The inquiry style of learning originated in the practice of Quaker meeting or Meeting for Worship, which every Quaker school student attends weekly. Meeting for Worship is the foundation of discernment, empathy, and active listening in Quakerism, along with opportunities for public speaking. All of these skills transfer back into the classroom, which allows Quaker school students to think and collaborate at much higher and more meaningful levels. 

What is a Quaker School? 5 Reasons to  Choose a Quaker Education for Your Child


3. Lessons Should be Tied to Real-World Applications

Have you ever heard your child become frustrated with an assignment and say something like, “But when am I ever going to use this in the real world?”

We all have!

That’s why Quaker schools understand the importance of helping students and parents connect the dots between what is being taught and why it matters.

Quakers believe that the real-world practice of one's values is critical. At Friends Academy, a vigorous school-wide thread of real-world learning connects students to each other and community partners. In identifying urgent, complex problems, students work in collaboration with community partners to create solutions to financial challenges in 3rd-grade Money Matters and 6th-grade Financial Literacy. 

In 7th grade Designs in Medicine and Upper School's Solutions in Medicine, students help diagnose real patient cases and solve on-the-ground hospital issues; and in 4th grade Entrepreneurial Studies and Upper School Entre I and II, students partner with local non-profits and businesses to problem-solve existing challenges of infrastructure, customer relations and outreach, and more.

The types of lessons mentioned above are immersive and fun, which generates much more excitement from students, helping them retain what they’re learning and turn it into practice.


4. Diversity of Backgrounds and Beliefs is Important

Diversity in education is crucial to a Quaker school experience. Students at Quaker schools are exposed to different ideas and ways of thinking, while also building respect for other people’s voices and opinions. The more they learn about each other, the more they learn about themselves.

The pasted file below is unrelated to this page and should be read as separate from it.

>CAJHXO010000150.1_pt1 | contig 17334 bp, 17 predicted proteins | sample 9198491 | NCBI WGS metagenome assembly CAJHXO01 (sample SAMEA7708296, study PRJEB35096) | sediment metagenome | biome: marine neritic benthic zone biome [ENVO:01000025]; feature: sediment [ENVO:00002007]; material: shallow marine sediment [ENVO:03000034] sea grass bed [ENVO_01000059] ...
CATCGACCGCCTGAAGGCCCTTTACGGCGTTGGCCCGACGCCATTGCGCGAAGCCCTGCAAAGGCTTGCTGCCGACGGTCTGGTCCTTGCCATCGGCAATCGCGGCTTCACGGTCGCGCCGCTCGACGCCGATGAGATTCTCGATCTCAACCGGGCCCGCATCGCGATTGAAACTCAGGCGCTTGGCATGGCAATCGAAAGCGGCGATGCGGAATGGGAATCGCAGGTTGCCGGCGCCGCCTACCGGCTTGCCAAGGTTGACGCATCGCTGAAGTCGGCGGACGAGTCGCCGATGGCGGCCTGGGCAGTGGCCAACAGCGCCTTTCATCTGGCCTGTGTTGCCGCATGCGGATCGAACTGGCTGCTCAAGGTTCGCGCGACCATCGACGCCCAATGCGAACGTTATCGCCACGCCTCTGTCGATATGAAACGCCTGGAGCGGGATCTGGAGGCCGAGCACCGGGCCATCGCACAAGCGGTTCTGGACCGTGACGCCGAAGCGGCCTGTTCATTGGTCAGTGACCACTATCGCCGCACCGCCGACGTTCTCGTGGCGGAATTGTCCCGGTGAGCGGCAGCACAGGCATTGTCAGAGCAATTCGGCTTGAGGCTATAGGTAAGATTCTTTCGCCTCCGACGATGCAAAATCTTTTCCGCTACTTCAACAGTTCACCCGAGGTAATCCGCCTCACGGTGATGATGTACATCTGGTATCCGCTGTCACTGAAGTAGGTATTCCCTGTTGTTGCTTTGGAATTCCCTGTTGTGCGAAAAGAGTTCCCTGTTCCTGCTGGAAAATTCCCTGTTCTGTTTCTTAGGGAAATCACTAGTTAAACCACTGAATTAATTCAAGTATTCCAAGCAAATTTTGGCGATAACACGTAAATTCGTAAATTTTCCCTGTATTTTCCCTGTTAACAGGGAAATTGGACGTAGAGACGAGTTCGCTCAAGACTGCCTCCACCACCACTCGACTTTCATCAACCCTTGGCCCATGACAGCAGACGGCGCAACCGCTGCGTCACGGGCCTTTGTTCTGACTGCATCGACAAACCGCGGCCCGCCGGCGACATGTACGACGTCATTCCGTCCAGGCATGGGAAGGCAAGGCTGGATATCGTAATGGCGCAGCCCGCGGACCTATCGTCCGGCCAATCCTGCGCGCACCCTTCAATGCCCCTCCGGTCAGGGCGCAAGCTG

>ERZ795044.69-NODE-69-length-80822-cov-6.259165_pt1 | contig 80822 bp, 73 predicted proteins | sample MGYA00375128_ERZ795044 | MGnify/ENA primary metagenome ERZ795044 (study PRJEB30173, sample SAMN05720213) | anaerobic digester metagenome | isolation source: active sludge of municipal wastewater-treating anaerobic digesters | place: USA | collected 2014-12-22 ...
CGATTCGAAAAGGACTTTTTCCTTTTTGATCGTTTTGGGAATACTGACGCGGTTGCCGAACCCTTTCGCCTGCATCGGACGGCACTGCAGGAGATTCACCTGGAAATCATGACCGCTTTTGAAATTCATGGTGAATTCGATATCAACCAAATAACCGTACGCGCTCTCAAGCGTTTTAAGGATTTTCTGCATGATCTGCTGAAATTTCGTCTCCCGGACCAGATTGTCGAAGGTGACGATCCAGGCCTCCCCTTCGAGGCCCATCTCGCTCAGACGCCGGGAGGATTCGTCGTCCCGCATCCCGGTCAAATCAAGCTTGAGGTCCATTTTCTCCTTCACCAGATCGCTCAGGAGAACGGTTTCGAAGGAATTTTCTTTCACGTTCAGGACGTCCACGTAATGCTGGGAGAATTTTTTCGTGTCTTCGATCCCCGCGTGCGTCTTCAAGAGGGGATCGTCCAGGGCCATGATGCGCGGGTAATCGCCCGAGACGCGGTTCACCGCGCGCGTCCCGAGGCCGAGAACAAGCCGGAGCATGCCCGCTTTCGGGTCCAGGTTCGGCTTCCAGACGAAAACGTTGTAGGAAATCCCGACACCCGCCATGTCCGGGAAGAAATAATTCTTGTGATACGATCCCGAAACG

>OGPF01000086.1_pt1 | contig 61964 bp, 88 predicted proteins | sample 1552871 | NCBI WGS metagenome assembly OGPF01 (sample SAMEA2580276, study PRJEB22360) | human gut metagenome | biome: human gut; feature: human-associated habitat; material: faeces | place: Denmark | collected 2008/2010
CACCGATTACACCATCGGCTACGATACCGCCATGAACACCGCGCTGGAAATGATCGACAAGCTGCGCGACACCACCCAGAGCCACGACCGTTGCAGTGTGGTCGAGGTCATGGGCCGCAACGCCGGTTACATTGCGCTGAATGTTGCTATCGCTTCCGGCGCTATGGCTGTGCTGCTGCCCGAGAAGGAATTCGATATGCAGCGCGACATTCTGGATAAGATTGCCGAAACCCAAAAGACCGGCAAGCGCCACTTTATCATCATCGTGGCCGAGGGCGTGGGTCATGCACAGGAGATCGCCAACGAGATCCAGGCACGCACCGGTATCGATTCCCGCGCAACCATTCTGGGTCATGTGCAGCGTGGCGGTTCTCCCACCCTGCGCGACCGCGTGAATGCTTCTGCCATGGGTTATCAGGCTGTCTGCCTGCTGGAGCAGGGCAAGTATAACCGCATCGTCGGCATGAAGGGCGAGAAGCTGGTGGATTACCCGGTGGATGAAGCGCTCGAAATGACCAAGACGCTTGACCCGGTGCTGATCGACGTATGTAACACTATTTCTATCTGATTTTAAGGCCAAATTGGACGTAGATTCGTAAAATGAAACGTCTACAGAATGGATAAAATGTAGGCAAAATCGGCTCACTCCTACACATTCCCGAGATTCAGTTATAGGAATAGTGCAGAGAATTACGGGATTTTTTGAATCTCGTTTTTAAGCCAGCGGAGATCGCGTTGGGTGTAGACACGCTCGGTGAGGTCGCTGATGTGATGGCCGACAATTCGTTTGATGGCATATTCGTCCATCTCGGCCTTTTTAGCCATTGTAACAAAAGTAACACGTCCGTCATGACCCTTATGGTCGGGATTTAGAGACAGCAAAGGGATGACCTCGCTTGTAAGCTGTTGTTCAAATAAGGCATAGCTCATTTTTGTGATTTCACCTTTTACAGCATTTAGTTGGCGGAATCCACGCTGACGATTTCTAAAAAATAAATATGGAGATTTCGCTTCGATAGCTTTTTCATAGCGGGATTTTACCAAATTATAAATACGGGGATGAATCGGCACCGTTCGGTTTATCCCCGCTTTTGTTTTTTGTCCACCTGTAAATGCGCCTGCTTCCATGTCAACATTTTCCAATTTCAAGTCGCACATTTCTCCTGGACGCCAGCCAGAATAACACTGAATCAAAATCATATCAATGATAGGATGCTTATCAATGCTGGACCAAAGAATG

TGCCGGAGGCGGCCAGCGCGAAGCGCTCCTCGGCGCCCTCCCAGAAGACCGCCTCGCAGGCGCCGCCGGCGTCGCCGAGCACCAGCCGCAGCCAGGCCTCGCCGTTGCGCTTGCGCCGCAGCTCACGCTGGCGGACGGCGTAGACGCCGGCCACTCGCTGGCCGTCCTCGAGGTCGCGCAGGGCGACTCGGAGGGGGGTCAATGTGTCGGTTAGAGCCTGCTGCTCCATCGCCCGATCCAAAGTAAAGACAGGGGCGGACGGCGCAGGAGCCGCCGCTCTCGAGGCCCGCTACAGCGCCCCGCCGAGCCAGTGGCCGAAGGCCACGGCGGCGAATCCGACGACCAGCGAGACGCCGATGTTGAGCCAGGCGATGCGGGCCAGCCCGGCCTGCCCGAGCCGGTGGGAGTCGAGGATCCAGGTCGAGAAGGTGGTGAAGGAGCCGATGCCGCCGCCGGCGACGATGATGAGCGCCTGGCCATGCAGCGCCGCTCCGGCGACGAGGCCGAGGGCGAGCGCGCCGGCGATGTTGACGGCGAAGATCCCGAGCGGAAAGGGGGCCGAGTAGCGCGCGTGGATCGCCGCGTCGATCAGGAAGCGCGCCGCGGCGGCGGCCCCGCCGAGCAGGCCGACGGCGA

Learning in a diverse environment presents students with opportunities to focus on positive identity formation, norm-setting, civic engagement, community-building, and leadership skill development.

All of these opportunities tie directly to the core values that we’ve mentioned: community, listening, acceptance, respect, and equality. All students can benefit from a Quaker education, even if they are not Quakers or even Christians. 

In fact, a key Quaker principle is respect for the religious beliefs of others, which allows students to worship their own religion with respect and understanding from peers. Ultimately, many Quaker academic institutions are also places with a rich diversity in faith, spirituality, and religion. 

By creating an educational environment that’s value-driven, inquiry-based, diverse, and connected to real-world solutions, Quaker schools are able to deliver singular experiences for their students while helping them learn and grow. 

You can learn more about the Quaker Mission at Friends Academy and see how we’re teaching these same principles as we help our students thrive in a safe, welcoming, and challenging academic environment.

Download the guide: The Parent's Guide to A Quaker Education: Understanding  Quakerism as a Non-Quaker